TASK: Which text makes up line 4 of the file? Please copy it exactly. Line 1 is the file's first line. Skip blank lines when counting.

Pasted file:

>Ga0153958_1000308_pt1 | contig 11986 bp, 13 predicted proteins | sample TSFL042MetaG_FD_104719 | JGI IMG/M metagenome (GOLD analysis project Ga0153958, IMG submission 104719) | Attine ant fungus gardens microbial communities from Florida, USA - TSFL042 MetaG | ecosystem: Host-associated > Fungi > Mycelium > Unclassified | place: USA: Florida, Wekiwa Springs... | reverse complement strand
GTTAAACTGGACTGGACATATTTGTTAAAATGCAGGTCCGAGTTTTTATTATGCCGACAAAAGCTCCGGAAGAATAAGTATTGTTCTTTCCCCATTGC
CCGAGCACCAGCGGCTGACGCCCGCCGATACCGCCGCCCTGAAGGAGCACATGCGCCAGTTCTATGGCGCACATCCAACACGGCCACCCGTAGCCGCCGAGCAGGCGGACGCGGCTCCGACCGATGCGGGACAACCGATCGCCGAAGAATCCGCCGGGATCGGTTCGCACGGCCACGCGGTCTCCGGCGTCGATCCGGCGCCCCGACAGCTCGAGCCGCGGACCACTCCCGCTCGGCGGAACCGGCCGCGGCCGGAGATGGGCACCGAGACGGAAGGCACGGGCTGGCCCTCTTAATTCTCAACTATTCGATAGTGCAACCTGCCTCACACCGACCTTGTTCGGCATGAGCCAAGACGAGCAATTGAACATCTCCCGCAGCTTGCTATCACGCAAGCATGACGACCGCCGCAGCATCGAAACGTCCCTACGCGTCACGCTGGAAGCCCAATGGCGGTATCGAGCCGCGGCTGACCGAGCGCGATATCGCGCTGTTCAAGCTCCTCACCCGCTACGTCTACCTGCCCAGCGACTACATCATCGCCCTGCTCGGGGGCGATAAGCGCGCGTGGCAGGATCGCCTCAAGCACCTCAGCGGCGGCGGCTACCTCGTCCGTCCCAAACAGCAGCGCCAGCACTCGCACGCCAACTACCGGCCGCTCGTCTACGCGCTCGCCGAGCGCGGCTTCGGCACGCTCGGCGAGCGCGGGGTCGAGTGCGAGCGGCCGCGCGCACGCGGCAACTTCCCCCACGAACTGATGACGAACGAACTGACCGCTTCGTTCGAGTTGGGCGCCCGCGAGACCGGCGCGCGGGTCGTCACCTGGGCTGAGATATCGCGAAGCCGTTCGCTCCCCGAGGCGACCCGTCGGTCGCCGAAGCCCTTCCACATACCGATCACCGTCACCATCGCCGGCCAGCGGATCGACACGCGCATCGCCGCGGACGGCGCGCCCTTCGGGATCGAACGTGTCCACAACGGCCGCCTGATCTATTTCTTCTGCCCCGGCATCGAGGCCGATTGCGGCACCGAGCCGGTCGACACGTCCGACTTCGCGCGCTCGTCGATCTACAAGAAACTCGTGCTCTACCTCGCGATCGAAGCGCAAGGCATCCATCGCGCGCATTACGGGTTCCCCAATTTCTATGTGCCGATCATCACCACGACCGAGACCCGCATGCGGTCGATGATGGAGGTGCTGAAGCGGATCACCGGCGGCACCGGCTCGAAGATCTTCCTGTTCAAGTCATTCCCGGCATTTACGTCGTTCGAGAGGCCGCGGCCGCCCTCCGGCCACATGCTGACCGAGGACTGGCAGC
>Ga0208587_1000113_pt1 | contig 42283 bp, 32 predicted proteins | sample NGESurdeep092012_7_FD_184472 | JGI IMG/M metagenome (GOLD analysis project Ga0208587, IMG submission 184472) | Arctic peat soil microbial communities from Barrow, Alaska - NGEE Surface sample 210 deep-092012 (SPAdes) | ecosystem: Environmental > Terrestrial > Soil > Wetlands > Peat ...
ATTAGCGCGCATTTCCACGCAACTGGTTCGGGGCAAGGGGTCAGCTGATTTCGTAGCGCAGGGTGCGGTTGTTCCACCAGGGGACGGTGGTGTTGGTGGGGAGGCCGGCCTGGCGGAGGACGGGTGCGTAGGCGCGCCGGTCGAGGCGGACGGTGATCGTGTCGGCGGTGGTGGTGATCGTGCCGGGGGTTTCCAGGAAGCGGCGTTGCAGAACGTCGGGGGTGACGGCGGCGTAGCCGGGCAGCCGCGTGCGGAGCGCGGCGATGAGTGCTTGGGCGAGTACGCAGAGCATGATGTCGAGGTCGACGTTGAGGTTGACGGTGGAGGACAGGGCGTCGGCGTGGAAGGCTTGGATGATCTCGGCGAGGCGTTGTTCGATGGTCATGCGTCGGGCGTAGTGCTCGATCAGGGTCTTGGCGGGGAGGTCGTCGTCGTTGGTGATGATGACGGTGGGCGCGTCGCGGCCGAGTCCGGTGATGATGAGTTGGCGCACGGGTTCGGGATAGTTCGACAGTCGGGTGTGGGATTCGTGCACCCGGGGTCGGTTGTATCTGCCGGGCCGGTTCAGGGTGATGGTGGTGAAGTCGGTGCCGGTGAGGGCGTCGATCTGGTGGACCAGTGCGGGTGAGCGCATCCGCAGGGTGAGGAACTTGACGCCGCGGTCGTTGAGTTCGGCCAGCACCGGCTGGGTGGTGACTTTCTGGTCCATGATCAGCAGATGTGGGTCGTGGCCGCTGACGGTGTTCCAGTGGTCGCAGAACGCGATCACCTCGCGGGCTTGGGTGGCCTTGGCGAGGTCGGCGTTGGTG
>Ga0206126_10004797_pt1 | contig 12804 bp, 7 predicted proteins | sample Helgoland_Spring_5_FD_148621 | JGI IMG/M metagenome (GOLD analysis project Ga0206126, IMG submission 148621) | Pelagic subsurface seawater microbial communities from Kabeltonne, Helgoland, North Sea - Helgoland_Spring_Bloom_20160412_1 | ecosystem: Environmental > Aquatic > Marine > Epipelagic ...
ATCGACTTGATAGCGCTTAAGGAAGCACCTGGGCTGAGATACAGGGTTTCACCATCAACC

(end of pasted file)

>Ga0208587_1000113_pt1 | contig 42283 bp, 32 predicted proteins | sample NGESurdeep092012_7_FD_184472 | JGI IMG/M metagenome (GOLD analysis project Ga0208587, IMG submission 184472) | Arctic peat soil microbial communities from Barrow, Alaska - NGEE Surface sample 210 deep-092012 (SPAdes) | ecosystem: Environmental > Terrestrial > Soil > Wetlands > Peat ...